Children of religious parents less likely to attempt suicide - study

Children of religious parents less likely to attempt suicide - study
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A study has found that children of religious parents are less likely to attempt suicide.

The study, published in JAMA Psychiatry journal, studied multiple generations of families at high and low risk for depression.

They found that children whose parents place a high importance on religion had an approximately 80 percent decrease in risk of suicidal ideation and attempted suicide, compared with those children whose parents reported religion as unimportant.

This association was independent of the child's own belief in the importance of religion.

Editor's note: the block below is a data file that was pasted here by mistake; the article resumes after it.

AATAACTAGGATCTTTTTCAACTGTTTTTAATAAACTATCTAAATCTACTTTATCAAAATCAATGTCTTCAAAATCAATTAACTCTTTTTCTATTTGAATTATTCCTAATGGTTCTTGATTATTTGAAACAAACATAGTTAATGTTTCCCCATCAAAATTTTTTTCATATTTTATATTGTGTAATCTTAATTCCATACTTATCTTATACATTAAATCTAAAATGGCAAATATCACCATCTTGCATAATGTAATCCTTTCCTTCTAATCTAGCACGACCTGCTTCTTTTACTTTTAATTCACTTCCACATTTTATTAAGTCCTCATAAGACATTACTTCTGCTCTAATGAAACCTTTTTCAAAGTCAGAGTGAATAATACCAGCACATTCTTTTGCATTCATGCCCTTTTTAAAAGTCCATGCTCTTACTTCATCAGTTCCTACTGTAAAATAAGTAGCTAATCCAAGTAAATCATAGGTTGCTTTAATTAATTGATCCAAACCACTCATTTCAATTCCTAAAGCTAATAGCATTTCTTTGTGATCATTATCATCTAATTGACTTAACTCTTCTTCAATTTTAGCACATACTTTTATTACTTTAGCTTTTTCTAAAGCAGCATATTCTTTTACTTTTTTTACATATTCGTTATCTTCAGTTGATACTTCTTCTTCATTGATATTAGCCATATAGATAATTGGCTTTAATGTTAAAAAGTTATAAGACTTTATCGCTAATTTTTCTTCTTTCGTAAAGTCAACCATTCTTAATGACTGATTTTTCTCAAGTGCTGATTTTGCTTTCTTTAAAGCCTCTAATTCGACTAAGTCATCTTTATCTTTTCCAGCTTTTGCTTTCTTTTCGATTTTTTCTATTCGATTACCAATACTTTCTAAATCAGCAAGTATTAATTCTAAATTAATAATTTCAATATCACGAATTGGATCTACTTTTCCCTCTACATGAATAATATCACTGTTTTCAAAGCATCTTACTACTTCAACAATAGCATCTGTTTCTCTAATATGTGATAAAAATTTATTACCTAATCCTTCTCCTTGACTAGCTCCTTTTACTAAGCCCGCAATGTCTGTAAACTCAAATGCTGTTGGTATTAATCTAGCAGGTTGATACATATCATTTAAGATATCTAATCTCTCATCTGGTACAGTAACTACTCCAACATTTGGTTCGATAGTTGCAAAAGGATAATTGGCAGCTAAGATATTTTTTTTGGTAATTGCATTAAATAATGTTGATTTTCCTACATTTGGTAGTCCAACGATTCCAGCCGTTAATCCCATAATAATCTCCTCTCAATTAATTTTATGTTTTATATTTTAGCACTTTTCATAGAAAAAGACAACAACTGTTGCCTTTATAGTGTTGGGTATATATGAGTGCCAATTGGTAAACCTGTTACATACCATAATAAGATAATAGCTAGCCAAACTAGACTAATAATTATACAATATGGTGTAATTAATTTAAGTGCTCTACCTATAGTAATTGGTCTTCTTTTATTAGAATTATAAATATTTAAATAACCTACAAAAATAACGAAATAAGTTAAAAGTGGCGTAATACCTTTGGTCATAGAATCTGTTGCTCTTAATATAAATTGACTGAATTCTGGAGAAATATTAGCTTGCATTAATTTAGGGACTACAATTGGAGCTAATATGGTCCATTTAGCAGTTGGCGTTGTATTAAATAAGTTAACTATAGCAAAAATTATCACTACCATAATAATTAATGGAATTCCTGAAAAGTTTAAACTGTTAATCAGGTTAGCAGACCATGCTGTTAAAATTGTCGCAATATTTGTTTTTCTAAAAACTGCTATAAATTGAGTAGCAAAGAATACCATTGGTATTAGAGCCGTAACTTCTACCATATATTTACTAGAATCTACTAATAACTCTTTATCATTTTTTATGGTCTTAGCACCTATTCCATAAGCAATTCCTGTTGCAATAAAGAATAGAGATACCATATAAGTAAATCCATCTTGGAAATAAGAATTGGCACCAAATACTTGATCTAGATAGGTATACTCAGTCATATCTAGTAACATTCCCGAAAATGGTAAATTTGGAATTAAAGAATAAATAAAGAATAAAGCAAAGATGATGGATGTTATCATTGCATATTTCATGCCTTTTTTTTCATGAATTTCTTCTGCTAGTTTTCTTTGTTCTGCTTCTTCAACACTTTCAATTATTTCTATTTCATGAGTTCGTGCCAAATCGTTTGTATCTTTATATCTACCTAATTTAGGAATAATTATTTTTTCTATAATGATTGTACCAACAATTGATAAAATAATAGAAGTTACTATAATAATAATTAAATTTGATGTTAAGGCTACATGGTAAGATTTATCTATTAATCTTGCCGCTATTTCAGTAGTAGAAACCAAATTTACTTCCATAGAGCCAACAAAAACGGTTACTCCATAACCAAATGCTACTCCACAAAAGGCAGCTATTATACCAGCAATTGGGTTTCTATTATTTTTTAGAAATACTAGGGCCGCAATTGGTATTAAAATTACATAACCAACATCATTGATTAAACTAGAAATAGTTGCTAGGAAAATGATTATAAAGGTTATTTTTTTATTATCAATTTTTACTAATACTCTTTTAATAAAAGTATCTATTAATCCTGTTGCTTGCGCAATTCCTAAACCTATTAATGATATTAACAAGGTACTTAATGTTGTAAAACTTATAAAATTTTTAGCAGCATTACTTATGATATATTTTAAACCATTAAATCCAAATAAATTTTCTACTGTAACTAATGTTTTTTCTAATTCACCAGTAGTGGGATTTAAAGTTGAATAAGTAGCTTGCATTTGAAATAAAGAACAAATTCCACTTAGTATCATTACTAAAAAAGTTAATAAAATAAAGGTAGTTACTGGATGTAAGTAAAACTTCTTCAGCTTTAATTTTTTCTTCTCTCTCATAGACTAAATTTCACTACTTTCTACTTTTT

The correlation also didn't take into account other risk factors such as parental depression, suicidal behaviour by parents, and divorce.

Girls were less likely to attempt suicide if they too themselves placed high value on both belief and practice of religion. For boys, parental religiosity was more important to determine whether they would attempt suicide than their own.

Researchers Connie Svob, Priya J Wickramaratne, and Linda Reich studied 214 children from 112 nuclear families.

The sample was drawn from New Haven, Connecticut in the United States and therefore was limited to local religious dominations, largely Catholics and Protestants.

These children were all white, and the researchers said their findings may not necessarily translate to other racial and ethnic groups.

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